I hope that Jordan and Syria and Lebanon very quickly will make a similar response to us, and that we can then convene the Geneva Conference. But the major all-encompassing question in the Middle East is that the bloodshed, in my opinion, will not be stopped until the nations are willing to negotiate on the basic division that have separated them so long. . .
[I] think the overriding considerationis not to condemn Israel at this point for retaliation, but just to say that if the provocations were absent that the retaliation would have been unnecessary and the best way to resolve it is for Lebanon, Syria and Israel relating to that region of the Mideast, for Jordan and Egypt and Israel to start direct negotiations. The whole thing is just sitting and teetering on another outbreak of even more major violence and I think that at this time, a condemnation of people is probably inappropriate, but an urgefor all nations now to stop this present recent outbreak and to move toward major consultations is the only answerI can give. Abortion Aid
My stand on federal financing of abortions has not changed. But obviously I deplore any sickness or loss of life. I deplore unwanted pregnancies and we are trying to take other means to make sure that abortions are not necessary. But I am not in favor, as I have said before, of federal financing for abortions. Energy
Energy waste threatens our country's economy, Jobs, inflation. Energy waste threatens our nation's own security, makes us overly dependent on foreign imports which might be interrupted at any time. I think that the best thing I can do the rest of this year is to work closely with the Congress, individually with members of the Congress, with the conferees who are now engaged in very productive work. And I canceled the trip reluctantly, but with the additional realization that our relationship with the countries that I would have visited will be much better in the future if the United States takes this belated action to provide a workable energy policy.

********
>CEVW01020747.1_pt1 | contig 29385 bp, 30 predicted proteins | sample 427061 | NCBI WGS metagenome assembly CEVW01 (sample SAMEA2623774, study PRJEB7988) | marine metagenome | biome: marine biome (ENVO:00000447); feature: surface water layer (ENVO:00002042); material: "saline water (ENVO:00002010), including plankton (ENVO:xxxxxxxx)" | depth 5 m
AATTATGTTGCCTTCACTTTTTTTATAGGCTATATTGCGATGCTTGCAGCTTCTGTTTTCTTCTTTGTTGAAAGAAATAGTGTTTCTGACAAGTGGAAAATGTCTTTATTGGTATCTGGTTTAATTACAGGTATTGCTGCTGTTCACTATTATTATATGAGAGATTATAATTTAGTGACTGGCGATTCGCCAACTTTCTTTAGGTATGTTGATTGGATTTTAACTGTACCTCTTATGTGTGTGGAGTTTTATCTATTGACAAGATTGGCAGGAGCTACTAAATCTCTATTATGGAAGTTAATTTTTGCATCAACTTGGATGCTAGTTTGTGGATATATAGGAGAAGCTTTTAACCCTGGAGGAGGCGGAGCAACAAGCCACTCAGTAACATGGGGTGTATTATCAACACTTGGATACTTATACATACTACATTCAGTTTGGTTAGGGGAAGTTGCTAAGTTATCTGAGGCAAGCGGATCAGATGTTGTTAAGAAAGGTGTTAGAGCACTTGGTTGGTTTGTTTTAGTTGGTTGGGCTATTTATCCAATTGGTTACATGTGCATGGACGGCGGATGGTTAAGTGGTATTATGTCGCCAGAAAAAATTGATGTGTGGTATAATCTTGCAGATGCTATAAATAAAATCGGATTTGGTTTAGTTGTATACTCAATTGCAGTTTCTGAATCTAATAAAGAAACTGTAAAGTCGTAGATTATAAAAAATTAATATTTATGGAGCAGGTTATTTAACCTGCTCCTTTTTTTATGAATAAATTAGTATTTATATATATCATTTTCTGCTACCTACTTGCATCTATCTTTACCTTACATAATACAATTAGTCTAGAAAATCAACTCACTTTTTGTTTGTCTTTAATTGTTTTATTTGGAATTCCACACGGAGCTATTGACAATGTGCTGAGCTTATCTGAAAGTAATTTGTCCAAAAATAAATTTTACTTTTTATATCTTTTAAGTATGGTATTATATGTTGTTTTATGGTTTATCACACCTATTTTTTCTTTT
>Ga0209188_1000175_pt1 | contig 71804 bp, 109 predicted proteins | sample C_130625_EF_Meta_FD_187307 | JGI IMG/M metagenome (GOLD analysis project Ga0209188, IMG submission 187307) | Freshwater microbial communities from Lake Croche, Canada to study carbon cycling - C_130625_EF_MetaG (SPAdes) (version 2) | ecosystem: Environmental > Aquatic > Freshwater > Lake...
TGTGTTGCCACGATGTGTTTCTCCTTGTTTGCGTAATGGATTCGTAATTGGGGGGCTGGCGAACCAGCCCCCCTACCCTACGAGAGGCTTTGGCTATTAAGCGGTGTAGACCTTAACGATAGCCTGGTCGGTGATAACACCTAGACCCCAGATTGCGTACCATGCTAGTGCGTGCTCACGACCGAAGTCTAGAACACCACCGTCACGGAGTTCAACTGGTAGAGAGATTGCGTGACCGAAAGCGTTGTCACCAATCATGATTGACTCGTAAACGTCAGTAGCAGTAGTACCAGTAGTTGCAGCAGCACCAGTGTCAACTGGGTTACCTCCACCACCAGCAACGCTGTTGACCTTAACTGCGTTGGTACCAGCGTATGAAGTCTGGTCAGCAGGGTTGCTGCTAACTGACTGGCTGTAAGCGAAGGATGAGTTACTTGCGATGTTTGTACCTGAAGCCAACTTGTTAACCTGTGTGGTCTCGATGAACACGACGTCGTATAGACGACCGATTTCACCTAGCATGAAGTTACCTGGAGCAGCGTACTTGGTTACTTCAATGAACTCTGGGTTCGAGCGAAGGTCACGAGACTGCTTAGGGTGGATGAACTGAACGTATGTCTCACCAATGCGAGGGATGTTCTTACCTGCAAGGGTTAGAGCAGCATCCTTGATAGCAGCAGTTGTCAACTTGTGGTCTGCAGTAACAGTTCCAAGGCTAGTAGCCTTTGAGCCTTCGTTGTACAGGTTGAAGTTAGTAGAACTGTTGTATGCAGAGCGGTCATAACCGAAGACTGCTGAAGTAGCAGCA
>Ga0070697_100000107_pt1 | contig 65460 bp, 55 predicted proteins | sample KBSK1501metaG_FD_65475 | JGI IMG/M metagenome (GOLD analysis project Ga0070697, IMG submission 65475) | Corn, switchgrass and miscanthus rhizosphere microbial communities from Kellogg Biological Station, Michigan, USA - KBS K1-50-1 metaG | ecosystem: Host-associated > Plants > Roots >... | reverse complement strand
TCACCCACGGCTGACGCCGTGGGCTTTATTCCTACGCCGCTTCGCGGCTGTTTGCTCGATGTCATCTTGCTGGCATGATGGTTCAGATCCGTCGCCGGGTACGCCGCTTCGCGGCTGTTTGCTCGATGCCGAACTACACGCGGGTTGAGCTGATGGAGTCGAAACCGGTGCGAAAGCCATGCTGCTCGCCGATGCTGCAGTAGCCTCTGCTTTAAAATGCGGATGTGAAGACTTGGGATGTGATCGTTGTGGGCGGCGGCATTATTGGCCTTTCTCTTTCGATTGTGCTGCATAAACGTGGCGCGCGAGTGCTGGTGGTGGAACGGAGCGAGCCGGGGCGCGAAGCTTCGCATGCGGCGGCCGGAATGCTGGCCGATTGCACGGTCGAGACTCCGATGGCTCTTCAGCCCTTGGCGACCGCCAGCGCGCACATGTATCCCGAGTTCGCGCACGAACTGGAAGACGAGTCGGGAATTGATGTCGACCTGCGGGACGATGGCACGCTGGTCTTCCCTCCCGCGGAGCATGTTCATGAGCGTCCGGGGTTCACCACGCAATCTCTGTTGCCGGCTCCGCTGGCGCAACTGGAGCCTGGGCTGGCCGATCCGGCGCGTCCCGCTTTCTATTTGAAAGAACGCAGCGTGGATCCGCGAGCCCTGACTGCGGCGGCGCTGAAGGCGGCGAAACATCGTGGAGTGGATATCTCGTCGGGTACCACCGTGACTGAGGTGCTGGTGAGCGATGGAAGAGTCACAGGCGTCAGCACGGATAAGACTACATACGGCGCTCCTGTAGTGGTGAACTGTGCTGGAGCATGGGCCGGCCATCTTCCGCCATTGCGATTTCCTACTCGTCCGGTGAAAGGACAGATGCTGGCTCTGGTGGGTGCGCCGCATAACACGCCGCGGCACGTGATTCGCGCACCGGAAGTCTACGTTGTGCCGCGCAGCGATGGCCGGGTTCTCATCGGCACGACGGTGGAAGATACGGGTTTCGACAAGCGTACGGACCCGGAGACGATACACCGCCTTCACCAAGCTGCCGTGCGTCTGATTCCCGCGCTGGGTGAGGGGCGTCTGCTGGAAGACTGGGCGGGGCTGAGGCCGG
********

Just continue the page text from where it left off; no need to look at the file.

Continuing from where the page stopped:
The Congress is making, I think, good progress. There are five major elements of the energy package,five separate bills that will com to my desk eventually. They have almost completed work on two of them. The others are highly controversial. Perhaps the most wide disparity between the House and Senate is on taxation itself. They are dealing with one that is of crucial importance to consumers and that is electric rate structures, to eliminate the great advantage that has been going, in the past, to those that waste electricity.